Julia K. Hearthway introduced herself to the annual conference of the Council for Community and Economic Development on Thursday by showing a mock up of a name tag. It said, “Hello my name is Data Geek.”
“I am one of those geeks who love to go through reams and reams of numbers and data,” said Ms. Hearthway, secretary for the state Department of Labor and Industry.
To that end, she said, she is working with the secretary of Community and Economic Development, C. Alan Walker, to use numbers to convince Shell Corp. to build an ethane cracker plant in Beaver County.
She has countered arguments that Pennsylvania does not have the right mix of its labor force to build or staff such a plant by pulling the numbers of occupations here and how many workers each has. Those few areas in which Pennsylvania has a shortage of skilled labor are for occupations in which workers need no more than nine months of training, she said.
“We could easily meet the labor supply to build and operate the facility,” she said. “We had the labor demand. We had the labor supply and we had the road map for all of the training facilities.”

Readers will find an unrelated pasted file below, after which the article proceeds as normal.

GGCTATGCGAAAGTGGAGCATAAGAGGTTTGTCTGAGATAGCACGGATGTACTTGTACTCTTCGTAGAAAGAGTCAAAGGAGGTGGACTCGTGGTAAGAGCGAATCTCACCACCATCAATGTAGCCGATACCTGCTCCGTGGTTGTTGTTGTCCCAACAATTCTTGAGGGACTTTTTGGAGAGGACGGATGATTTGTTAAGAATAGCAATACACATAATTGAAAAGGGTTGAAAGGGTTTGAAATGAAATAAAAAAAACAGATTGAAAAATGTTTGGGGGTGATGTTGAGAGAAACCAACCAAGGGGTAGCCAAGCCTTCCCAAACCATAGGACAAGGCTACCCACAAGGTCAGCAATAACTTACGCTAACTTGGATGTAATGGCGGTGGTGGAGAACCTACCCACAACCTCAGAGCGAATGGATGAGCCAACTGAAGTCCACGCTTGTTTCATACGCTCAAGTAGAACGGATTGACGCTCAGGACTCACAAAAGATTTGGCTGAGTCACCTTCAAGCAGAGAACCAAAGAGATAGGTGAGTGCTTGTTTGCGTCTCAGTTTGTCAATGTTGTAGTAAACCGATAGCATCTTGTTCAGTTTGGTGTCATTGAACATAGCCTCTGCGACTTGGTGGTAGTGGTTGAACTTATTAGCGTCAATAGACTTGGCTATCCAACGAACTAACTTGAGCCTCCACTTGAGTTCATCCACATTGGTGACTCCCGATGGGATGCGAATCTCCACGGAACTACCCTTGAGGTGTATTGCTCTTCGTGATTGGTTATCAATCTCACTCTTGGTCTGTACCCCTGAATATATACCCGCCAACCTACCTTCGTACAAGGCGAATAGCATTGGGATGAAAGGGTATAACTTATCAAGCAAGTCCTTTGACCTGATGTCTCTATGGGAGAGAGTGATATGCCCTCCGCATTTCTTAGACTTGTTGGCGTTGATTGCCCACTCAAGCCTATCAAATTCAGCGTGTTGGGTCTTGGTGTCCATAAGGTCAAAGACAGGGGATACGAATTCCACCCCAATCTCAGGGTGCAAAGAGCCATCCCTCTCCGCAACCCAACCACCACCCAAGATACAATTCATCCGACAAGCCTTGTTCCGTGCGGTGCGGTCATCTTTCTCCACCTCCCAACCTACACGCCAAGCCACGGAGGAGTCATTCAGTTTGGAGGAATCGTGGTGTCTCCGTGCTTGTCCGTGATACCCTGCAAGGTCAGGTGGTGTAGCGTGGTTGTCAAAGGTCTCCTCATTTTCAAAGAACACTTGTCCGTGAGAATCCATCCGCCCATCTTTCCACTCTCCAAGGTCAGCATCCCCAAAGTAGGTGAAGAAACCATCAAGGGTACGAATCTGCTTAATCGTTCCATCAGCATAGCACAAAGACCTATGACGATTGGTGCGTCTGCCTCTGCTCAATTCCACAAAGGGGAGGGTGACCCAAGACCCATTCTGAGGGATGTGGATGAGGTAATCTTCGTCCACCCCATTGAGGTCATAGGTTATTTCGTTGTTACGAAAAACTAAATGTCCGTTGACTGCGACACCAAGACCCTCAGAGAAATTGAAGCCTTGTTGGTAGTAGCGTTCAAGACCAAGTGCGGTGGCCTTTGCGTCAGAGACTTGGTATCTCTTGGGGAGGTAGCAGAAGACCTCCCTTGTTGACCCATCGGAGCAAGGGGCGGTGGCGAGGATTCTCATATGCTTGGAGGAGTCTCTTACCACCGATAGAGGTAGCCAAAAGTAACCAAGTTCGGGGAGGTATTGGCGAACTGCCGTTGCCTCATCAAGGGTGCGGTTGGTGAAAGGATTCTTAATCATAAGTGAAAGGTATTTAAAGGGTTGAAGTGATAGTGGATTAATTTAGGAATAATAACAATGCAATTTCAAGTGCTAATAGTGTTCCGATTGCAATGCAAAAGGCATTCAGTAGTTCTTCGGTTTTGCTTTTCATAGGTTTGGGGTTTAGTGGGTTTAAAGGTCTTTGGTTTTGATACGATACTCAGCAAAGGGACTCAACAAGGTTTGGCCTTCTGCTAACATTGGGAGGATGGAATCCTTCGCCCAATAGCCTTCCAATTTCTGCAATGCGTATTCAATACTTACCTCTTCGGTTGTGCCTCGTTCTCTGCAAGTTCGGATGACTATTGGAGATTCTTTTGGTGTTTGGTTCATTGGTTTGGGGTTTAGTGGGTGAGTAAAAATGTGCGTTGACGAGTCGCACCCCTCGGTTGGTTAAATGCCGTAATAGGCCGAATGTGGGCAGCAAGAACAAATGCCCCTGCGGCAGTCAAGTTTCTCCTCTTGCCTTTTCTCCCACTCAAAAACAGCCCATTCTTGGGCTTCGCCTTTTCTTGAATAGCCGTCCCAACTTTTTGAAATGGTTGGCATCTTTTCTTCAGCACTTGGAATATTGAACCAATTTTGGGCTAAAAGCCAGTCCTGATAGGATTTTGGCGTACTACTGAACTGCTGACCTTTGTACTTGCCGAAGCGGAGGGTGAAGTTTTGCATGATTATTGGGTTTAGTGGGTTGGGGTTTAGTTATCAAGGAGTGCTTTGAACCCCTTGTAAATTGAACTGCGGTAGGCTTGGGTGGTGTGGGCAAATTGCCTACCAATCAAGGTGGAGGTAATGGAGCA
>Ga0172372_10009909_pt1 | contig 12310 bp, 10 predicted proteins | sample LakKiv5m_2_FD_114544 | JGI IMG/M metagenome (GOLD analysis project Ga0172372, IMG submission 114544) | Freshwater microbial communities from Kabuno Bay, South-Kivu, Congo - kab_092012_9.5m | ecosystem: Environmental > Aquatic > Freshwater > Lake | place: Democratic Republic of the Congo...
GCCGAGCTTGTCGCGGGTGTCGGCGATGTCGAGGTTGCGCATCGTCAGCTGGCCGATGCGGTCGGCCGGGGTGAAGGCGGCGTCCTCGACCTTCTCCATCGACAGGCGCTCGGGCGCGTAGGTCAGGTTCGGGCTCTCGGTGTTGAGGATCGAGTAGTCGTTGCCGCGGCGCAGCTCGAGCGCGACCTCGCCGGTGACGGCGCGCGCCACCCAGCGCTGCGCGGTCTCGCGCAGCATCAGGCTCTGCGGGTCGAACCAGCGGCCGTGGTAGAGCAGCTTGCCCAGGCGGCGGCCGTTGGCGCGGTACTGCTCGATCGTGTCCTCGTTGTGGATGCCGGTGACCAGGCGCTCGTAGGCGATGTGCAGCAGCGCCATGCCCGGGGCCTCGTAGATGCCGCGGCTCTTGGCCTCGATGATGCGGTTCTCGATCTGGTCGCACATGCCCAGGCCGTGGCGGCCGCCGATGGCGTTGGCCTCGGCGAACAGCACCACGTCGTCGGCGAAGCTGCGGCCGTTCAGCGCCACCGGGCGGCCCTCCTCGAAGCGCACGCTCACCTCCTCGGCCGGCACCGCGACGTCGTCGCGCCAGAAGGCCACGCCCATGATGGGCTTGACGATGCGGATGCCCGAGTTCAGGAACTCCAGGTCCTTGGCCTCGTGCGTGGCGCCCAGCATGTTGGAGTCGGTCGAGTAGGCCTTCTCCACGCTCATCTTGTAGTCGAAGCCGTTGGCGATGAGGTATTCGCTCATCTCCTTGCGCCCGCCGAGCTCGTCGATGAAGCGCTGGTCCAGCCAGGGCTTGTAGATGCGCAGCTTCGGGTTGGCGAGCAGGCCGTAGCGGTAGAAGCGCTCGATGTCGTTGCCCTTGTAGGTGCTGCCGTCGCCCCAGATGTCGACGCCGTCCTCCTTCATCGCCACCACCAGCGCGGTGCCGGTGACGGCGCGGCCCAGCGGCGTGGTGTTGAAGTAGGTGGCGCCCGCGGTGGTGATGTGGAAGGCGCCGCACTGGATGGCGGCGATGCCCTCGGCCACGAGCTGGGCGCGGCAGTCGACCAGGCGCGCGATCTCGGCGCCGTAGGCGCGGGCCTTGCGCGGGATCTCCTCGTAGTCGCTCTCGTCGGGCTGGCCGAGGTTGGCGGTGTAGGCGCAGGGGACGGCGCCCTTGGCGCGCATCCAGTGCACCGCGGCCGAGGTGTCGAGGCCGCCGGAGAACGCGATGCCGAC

And then, Ms. Hearthway said, because she has a bit of a competitive streak, she also asked the Pennsylvania Center for Workforce Information and Analysis to pull the same numbers for Texas and Louisiana.
Those numbers “showed we had as strong a workforce, if not a stronger one.”
Using hard data doesn’t just help industry. For job seekers, the Department of Labor and Industry has opened up a new website called www.JobGateway.pa.gov. In addition to want ads, one of the things the website does is allow job seekers to link to information from the Center for Workforce Information and Analysis to see how career choices are expected to fare in the future.
Ms. Hearthway said the site does not say whether or not to stay with an occupation. Instead, it shows “exactly what their odds are in staying in that occupation and whether it’s trending up or trending down.”
Ann Belser: email@example.com or 412-263-1699.